In context: For years, iPhone users have had to live with unremovable native iPhone apps. In 2015, Tim Cook explained the reason for that was that some of the pre-installed software on the iPhone and iPad was interconnected and that removing them could cause problems elsewhere in iOS. He mentioned that that could change in the future, and it did with iOS 14 last year.
As of last September 2020, you can delete built-in apps and re-install them later from the App Store. However, Apple's native software listings differed from those of other developers, as Cupertino disabled the store's ratings and reviews on its first-party apps.
Now with building pressure from lawsuits, regulators, and lawmakers over anticompetitive behavior in the App Store, Apple has quietly enabled reviews and ratings for its built-in apps. 9to5Mac first noticed the change on Wednesday, saying that reviews were already piling up—many negative.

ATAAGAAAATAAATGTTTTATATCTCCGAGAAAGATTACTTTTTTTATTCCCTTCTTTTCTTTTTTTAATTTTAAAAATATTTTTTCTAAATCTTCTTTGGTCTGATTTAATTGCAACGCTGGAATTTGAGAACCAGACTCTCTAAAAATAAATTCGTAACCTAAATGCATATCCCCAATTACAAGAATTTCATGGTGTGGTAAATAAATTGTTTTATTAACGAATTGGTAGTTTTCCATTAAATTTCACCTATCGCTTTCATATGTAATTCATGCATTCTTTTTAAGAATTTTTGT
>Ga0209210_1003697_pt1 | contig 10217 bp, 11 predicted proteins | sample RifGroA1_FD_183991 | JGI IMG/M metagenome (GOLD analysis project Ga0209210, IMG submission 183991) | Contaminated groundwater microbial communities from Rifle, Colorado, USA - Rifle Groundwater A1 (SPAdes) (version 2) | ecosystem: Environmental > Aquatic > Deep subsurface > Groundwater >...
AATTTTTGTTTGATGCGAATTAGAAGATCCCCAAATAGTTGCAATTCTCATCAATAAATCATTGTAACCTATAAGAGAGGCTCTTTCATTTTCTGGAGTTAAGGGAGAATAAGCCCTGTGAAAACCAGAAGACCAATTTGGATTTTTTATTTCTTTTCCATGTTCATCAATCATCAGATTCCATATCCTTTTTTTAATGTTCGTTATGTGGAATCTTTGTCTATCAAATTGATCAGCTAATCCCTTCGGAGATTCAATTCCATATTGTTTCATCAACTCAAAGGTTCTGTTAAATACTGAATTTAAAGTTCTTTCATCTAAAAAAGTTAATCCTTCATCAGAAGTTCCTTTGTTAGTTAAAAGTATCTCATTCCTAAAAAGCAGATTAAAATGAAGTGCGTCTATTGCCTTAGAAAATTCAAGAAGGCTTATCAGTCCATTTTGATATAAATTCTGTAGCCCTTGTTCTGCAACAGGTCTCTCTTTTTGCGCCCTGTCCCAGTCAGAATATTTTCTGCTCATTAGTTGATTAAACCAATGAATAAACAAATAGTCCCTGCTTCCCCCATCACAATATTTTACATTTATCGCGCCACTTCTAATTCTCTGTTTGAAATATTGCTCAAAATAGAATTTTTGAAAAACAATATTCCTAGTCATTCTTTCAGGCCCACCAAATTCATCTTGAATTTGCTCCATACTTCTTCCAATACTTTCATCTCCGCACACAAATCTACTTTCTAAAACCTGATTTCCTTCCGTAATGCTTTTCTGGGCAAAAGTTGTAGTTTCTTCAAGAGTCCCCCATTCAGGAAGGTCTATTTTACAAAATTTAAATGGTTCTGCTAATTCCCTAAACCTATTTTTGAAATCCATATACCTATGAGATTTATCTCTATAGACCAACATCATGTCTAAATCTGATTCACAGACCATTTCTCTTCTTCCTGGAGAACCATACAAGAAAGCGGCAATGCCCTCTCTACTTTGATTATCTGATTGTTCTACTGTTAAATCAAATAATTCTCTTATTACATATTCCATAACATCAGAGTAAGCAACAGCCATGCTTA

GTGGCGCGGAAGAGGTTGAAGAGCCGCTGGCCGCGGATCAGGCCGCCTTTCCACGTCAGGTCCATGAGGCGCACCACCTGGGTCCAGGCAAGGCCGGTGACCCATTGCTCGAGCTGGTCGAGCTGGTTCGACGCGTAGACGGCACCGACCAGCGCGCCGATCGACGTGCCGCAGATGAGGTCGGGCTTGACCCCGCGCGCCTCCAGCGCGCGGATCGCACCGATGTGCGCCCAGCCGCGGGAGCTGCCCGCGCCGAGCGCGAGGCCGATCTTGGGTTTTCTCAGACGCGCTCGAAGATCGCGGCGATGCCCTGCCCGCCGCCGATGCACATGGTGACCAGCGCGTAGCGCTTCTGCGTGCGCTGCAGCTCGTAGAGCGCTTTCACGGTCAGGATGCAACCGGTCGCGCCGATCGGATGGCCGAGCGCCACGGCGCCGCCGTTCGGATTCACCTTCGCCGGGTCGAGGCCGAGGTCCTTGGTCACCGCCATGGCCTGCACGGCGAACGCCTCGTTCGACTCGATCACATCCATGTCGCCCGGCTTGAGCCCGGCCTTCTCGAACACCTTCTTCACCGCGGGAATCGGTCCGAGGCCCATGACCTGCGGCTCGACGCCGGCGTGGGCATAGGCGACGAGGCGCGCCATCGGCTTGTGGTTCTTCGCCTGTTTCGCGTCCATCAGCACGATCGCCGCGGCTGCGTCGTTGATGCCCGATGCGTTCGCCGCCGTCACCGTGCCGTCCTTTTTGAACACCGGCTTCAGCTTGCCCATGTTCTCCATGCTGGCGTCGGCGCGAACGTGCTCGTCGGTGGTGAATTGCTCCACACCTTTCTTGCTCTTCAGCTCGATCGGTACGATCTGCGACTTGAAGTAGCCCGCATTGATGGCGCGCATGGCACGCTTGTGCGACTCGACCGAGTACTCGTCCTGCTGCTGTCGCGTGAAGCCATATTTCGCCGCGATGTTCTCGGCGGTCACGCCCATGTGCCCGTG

Indeed, Apple's Podcast app has mostly negative ratings with an average two-star review. Many of the negative reviews complain about the interface, which was re-built for iOS 15. The native Translate app has only a slightly better average (2.2), with most complaining about its poor copy/paste functionality.
Not all of Apple's software is negatively ranked. The Find My app is just shy of a four-star average (3.9), as is the sleep tracking app (3.8). Of course, some apps are subject to a low number of reviews, so scores are still in the process of leveling out. Whether positive or negative, allowing users to rate Apple's apps should put it on a more level playing field with other developers with competing software.
It's worth mentioning that rating and review system for native apps is only available in iOS 15. TechSpot has confirmed that updating from 14 to 15 enables the feature if you do not see it in the App Store.
Image credit: James Yarema